According to the German food page at about.com Apricot cake is as common in Germany as the Toll House Cookie is in America. That said, this recipe then is one that all good German cooks must know and perfect. It is not too far a leap in logic to assume that quality of one’s apricot cake is a measure of the quality of one’s skills.
My Grandfather made a plum cake that was absolute Heaven in a 9 x 13 pan. And he preferred apricot preserves for all of his baking glazes. But he never made us an apricot cake.With this recipe I’ve used plumcots to get the plum cake my grandfather made and the apricots the recipe calls for.
Plumcots are a hybrid of plums and apricots and a source of contention for hybrid growers, marketers and farmers. Plumcots and Pluots are interchangeable varieties of a plum apricot hybrid to the masses. But not to aficionados. The gory details of their growing history can be parsed at slate.com. Counting myself among the mass of grocery shoppers, the only thing that is really important to note is that these fruits are more plum than apricot.
The skin is smooth and plummy, the flesh is firmer than plum and the flavor is definitely more plum but with an apricot tang on the finish. The plumcots are also cheaper by the pound in my area than either apricots or plums. So this is the cake we get as it calls for a pound and a half of fruit. Two pounds were 2.69 at ALDI. I like to think that Grampa would be impressed with the finished product as much as the price. Here’s hoping that it gets more than a 1.5 from the German judges.
In addition to substituting plumcots for apricots, I had to improvise the citrus and the baking powder. I only had limes in the house as the lemons didn’t look like a good buy. One lime will do. Lime has a stronger flavor than you would think when all is mixed together. So one normal sized lime, wholly zested is plenty.
Buttermilk is not something that I buy regularly. And I wasn’t thinking about it at all when I decided on this cake. Note to self: German recipes use a lot of buttermilk! So I juiced the lime I zested and used that as a buttermilk Substitute by adding one tablespoon of juice to my measuring cup and filling up to the one cup line with whole milk. Do this right before you start to mix the ingredients. By the time you reach the point of adding the buttermilk to the batter it should have the right acidity.
This recipe also calls for German Baking powder which is a double acting powder rather than the standard single acting we typically use in America. What’s the difference? Essentially the amount of carbon dioxide released in the process. So for this recipe I used 1/2 teaspoon of baking powder and 1 teaspoon of cream of tartar. Yes, oddly enough I did have THAT on hand.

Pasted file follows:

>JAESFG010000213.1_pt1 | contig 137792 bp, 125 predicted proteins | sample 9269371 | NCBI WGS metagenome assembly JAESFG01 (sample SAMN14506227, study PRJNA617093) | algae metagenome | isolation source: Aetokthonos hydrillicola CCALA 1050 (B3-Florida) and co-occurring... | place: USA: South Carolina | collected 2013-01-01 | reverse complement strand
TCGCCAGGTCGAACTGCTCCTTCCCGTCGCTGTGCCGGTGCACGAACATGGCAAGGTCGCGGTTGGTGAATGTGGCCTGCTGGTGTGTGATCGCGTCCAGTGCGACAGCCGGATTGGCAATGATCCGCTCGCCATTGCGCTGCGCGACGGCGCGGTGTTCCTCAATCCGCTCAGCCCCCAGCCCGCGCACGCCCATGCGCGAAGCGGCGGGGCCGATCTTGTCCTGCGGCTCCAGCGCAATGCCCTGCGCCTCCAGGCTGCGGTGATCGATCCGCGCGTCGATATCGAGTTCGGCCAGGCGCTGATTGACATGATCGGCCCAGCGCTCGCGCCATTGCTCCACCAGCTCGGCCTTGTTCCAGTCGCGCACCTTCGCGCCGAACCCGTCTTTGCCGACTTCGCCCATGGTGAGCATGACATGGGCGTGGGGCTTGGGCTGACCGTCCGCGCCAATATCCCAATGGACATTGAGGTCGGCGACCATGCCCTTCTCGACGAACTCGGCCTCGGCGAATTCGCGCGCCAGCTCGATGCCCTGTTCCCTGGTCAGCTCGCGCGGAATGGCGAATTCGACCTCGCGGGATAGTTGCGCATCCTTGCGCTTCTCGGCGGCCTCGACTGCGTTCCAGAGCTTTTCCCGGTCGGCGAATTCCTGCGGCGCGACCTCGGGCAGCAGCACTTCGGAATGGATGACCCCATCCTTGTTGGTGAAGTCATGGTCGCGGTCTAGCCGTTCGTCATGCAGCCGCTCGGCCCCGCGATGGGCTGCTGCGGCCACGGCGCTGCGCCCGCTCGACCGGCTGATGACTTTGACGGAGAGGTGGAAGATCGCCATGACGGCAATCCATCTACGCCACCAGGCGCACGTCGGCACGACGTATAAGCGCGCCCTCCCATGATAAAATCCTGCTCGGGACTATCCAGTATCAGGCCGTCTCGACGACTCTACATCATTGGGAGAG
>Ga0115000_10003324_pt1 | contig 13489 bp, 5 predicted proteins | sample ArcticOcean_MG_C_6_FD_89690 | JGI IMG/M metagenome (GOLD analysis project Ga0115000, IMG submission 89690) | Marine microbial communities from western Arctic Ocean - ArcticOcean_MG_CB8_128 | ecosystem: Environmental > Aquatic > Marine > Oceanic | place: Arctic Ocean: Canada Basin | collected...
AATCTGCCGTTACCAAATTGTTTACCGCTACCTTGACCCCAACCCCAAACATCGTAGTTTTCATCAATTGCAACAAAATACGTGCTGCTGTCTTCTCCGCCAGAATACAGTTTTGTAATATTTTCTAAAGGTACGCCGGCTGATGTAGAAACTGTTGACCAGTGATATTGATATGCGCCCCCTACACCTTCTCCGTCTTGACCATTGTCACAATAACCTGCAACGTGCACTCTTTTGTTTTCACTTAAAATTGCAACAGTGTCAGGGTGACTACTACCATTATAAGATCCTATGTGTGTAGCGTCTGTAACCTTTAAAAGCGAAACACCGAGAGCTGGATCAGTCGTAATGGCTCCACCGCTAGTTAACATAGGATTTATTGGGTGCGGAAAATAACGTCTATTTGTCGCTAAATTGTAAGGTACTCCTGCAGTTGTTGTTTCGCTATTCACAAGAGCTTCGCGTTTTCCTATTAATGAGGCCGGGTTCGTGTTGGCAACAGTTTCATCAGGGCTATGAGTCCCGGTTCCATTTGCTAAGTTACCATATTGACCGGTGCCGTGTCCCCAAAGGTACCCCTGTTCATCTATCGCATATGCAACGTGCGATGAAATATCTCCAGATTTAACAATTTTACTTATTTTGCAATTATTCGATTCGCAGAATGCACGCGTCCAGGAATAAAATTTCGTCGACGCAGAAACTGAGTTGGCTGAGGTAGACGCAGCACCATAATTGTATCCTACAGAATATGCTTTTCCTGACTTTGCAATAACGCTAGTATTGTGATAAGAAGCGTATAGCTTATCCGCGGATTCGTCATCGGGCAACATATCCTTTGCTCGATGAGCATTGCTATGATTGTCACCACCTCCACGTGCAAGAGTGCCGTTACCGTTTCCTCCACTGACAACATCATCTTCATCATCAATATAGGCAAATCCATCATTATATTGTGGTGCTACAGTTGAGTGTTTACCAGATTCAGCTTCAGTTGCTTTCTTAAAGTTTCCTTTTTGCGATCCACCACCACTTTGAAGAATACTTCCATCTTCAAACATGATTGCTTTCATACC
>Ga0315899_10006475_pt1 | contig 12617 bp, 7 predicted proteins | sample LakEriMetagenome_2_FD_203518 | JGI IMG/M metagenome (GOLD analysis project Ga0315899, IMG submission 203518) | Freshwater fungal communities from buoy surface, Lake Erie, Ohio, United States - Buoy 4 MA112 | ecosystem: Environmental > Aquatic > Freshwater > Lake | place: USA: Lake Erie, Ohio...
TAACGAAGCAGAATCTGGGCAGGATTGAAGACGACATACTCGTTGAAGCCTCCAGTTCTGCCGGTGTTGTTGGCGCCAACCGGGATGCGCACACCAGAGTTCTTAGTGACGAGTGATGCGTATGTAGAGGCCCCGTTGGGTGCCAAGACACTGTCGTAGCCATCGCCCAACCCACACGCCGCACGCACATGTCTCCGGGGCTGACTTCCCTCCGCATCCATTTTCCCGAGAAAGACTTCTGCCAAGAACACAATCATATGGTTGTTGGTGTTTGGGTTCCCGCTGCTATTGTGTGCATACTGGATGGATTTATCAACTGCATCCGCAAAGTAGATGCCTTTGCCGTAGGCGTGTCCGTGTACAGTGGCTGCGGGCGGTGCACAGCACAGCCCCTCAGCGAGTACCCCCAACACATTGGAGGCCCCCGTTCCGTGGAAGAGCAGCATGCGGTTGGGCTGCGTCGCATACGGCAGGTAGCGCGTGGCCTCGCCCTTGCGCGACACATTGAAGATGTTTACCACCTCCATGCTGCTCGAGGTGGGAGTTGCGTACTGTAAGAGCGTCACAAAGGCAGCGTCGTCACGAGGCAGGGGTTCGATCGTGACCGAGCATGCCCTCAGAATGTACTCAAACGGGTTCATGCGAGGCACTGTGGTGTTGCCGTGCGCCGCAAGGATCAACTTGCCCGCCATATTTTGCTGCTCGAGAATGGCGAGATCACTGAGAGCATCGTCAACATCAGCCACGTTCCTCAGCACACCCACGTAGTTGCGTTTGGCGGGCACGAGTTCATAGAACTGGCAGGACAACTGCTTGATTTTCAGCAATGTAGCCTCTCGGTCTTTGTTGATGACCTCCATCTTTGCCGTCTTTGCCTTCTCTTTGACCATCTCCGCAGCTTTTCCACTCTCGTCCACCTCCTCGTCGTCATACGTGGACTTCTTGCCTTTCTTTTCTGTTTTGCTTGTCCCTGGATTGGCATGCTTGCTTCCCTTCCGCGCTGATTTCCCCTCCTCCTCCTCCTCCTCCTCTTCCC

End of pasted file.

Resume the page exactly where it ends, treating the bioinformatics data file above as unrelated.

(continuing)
Now that the substitutions are underway it is time to make the cake batter.
Cut your fruits in half and pit them.
Grease and flour your pan. Almost all of the German cakes I see require a Springform pan. I bought a Euro model at ALDI this Winter. You might have seen them on the Great British Baking Show. The platform is indented and the ring sits in the indent. When you lock the ring into position there is a lip around the bottom of the tin. I LOVE THIS FEATURE! If you bake a cheesecake that wants to run over the drips are caught in the pan before they hit the oven floor. It is genius! I still have my American pans. But I totally love this new one. And…. it makes a pretty though rustic serving dish unlike the American style which is usually covered in cake.
- 10 tablespoons soft Buter
- 2/3 cup Sugar
- 1 teaspoon Vanilla
- 3 Eggs
- Zest from one lemon
- 2 cups Flour
- 2 teaspoon double acting baking powder
- 1 cup Buttermilk or Sour Milk*
Cream the butter with sugar and vanilla. Beat in the eggs one at a time. Mix in the zest.
In a separate bowl mix the dry ingredients. Beat this into the egg mixture until well combined. Add the milk. Mix well. * original recipe called for 1/4 cup milk. I made the substitution recipe and inadvertently used the whole cup. I got a taller cake that was dense and less flakey than the German variety would have been. It was still delicious, the flavors all popped and it definitely spread better in the pan.
Spread into the baking pan and tap out the air bubbles that might be trapped. Place plumcots on top of batter, cut side down, in a radiating pattern.
Bake at 350° for 30-40 Minutes. Cool in the pan on a rack.
You’ll notice my fruits are cut side up. This is a gorgeous presentation and if you were using APRICOTS then yes do this. Plumcot skins are smooth and the batter won’t grip them well. When your fork slices into the cake the fruit pops right off! This is why in the recipe I recommend turning them skin up. Hopefully the skins will cook better in the direct heat soften enough to cooperate with the fork.
Rather than measure out fruit by weight, I like to use what will fit in the pan. As you can guess I only used half of what was in the first picture above. And I did use an apricot glaze just because the cake didn’t really get all that golden brown on its own. This probably is due to all the milk that I used.
The basic batter and your choice of fruit is all you need for a sweet Summer cake.